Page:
The market trends and consumers’ growing interest in natural and healthy products have encouraged researchers and the industry to develop novel products with functional ingredients. Microalgae have been recognized as a source of functional ingredients with positive health effects since these microorganisms produce polyunsaturated fatty acids, polysaccharides, natural pigments, essential minerals, vitamins, enzymes, and bioactive peptides.
Omega-3 fatty acids have anti-aging properties and offer several benefits, such as preventing heart disease and healing atherosclerosis. Linolenic acid, alpha-linolenic acid, eicosapentaenoic (EPA), and docosahexaenoic acid (DHA) are natural omega-3 fatty acids. Usually, these omega-3 fatty acids are derived from fish oil, but indications suggest that omega-3 fatty acids in fish oil come from zooplankton, which consumes spirulina. Thus, microalgae are one of the best sources of omega-3 fatty acids. Algal PUFA production is more economical than biofuel production; hence several large-scale producers are now focusing on nutritional PUFA production instead of biofuel production. Spirulina is one of the most prominent microalgae due to its high production of long-chain polyunsaturated fatty acids, phenolic compounds, volatile compounds, sterols, proteins, amino acids, peptides, vitamins, polysaccharides, and pigments. It contains 15.8% lipids and 4.9% omega-3 fatty acids.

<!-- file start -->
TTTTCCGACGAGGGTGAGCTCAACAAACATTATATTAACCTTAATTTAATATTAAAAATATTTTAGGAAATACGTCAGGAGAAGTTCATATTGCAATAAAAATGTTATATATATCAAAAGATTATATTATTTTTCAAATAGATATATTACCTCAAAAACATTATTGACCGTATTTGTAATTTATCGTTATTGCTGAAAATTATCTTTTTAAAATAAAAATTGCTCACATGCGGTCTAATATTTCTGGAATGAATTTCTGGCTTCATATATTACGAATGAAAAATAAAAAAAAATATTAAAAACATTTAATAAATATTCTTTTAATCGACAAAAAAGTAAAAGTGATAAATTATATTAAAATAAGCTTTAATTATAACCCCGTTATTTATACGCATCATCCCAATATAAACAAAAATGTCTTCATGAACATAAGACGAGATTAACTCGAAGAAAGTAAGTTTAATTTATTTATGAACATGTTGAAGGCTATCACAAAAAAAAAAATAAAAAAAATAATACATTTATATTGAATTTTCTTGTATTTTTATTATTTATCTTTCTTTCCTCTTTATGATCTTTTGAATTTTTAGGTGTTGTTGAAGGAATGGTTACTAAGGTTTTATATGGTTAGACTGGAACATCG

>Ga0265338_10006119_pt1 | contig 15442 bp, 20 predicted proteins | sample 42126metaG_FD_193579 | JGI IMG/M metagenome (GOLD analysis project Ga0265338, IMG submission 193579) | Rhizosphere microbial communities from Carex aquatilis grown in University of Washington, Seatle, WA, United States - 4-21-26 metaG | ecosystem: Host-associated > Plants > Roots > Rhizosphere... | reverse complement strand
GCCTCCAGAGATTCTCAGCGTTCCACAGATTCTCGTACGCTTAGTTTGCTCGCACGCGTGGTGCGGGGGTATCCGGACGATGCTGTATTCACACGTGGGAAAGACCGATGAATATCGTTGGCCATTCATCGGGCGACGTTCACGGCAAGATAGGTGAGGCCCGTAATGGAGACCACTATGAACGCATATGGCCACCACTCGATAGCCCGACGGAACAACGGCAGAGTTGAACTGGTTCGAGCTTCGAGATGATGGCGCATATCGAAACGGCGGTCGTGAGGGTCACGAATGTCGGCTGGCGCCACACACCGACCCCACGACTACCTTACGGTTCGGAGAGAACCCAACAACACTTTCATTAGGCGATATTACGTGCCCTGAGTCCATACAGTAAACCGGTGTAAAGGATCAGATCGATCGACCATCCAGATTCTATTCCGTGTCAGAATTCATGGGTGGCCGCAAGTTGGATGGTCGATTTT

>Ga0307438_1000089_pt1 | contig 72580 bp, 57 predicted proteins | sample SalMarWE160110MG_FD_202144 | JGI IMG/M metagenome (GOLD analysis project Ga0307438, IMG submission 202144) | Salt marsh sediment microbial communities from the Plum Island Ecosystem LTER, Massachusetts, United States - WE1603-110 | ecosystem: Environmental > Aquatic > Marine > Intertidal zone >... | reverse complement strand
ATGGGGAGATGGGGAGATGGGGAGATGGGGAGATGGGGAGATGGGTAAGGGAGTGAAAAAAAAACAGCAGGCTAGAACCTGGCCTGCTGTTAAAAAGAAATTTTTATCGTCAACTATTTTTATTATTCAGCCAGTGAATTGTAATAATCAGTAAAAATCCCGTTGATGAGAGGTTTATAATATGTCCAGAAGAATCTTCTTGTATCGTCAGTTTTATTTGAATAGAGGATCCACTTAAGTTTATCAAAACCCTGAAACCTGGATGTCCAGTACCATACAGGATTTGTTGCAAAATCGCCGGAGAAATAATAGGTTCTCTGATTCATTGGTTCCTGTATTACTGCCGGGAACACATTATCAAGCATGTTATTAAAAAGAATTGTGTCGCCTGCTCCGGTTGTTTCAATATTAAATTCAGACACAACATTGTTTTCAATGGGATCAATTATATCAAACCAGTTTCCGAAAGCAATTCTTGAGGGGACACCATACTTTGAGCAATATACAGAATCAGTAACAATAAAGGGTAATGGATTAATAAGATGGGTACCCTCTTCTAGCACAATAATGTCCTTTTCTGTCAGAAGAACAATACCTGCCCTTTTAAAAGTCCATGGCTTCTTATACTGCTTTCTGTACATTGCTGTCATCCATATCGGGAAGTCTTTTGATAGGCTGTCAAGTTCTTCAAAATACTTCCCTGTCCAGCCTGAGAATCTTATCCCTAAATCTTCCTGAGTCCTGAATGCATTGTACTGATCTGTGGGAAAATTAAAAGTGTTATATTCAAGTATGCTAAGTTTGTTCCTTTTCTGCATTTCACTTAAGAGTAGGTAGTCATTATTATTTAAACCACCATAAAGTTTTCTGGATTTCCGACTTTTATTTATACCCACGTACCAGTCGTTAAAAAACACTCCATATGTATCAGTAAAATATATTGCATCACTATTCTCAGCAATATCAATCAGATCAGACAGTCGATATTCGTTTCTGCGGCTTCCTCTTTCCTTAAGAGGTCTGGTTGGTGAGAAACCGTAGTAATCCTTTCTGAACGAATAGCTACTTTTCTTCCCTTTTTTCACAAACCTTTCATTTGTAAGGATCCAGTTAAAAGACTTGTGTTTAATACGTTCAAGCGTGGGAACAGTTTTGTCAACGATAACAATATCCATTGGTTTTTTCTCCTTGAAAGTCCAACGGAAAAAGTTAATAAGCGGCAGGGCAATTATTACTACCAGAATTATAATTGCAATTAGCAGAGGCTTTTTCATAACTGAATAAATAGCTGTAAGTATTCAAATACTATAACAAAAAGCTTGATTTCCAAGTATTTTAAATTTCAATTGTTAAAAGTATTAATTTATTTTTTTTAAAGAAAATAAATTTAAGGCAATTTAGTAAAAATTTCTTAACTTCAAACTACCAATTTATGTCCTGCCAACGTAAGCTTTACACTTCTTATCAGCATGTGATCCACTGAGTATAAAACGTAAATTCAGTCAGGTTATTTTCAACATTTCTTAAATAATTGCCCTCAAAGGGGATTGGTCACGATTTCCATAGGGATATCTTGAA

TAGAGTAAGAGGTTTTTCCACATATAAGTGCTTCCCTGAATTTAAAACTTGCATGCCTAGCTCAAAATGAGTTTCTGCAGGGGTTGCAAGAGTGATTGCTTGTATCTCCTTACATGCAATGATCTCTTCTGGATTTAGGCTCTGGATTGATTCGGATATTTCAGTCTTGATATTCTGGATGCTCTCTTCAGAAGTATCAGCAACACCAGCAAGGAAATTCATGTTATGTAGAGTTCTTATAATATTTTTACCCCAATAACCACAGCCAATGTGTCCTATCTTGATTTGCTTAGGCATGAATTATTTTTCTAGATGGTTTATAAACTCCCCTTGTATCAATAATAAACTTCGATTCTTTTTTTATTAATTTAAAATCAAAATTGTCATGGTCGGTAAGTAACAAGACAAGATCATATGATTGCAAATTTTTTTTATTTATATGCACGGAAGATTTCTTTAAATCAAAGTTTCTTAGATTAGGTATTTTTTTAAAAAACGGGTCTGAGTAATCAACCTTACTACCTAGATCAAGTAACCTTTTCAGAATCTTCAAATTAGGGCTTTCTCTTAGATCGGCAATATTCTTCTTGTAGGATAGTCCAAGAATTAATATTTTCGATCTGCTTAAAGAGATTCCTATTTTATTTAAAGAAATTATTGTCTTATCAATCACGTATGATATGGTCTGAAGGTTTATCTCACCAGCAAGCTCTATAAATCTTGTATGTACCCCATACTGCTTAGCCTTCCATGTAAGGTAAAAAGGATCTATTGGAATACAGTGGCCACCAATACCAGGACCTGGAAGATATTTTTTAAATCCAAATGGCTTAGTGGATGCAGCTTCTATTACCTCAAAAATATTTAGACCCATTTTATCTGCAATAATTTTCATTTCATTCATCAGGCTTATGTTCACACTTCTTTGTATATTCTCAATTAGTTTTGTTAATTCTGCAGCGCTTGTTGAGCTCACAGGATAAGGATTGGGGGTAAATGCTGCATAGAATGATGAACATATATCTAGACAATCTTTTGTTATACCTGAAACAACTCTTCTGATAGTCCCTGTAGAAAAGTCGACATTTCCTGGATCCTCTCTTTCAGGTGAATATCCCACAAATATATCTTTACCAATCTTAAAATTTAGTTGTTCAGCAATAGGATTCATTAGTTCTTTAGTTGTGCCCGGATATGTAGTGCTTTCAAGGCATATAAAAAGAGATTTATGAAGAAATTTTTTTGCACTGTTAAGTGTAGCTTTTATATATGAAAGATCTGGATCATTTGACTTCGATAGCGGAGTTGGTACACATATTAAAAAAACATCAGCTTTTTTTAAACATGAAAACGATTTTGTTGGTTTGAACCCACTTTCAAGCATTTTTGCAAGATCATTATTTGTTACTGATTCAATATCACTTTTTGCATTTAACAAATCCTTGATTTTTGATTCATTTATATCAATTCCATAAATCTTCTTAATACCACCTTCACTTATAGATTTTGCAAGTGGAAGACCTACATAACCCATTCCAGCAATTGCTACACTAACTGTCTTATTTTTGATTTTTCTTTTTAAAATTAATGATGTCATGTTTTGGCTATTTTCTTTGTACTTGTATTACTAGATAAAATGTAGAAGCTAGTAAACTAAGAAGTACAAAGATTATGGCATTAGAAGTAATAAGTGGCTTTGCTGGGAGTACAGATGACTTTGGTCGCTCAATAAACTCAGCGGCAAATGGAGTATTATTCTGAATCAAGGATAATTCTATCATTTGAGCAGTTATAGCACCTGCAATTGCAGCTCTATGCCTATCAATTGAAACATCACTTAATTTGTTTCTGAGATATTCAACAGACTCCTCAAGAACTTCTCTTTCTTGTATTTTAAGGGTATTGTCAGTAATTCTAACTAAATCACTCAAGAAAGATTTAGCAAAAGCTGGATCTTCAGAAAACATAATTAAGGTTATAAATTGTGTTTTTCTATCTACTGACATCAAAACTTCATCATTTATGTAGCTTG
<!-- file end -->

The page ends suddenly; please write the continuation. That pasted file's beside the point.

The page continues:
Due to shortcomings of fish-derived oil, including undesirable taste & odor, diminishing supplies, chemical processing methods, and the presence of contaminants, such as mercury, dioxins, and polychlorinated biphenyls, omega-3 fatty acids are now being produced using microalgae (spirulina), as it offers non-polluted omega-3 fatty acids.
In November 2016, Cellana, Inc. and PIVEG, Inc. signed a letter of intent for the joint development and commercialization of Omega-3 oils and other high-value applications of microalgae biomass. DSM and Evonik announced a joint development agreement for producing omega-3 fatty acids from natural marine microalgae for animal nutrition applications. Also, the omega-3 fatty acids in spirulina platensis prevent the accumulation of cholesterol in the body. DIC Corporation, a wholly owned subsidiary of DIC Lifetec Co., Ltd., which manufactures and sells health foods (notably edible blue-green algae spirulina), signed a sales agency contract with Fermentalg S.A. (France), a developer of microalgae-derived food ingredients. DIC has started marketing Fermentalg’s DHA ORIGINS-510 series of Schizochytrium sp.-derived highly concentrated docosahexaenoic acid (DHA) oils for use in dietary supplements. These factors are expected to drive the demand for spirulina across the globe.
Nisshin Pet Food has launched 73 new products containing chlorella. Also, Tohato has launched 21 new food products containing chlorella, 16 of which are sweet biscuits/cookies, 4 are corn-based snacks, and 1 is a potato snack. The U.S.-based company, Suja Life, has launched six new juice products, three nectars, and two fruit/flavored drinks containing chlorella.
Moreover, in October 2018, The Good Spoon launched a range of vegan mayo replacing egg yolk with chlorella. The company also aims to penetrate the European market with its plant-based mayonnaise alternatives. Thus, the increasing application of chlorella in various food products is boosting the demand for chlorella in the food & beverage industry, which is expected to boost the growth of the microalgae market during the forecast period.
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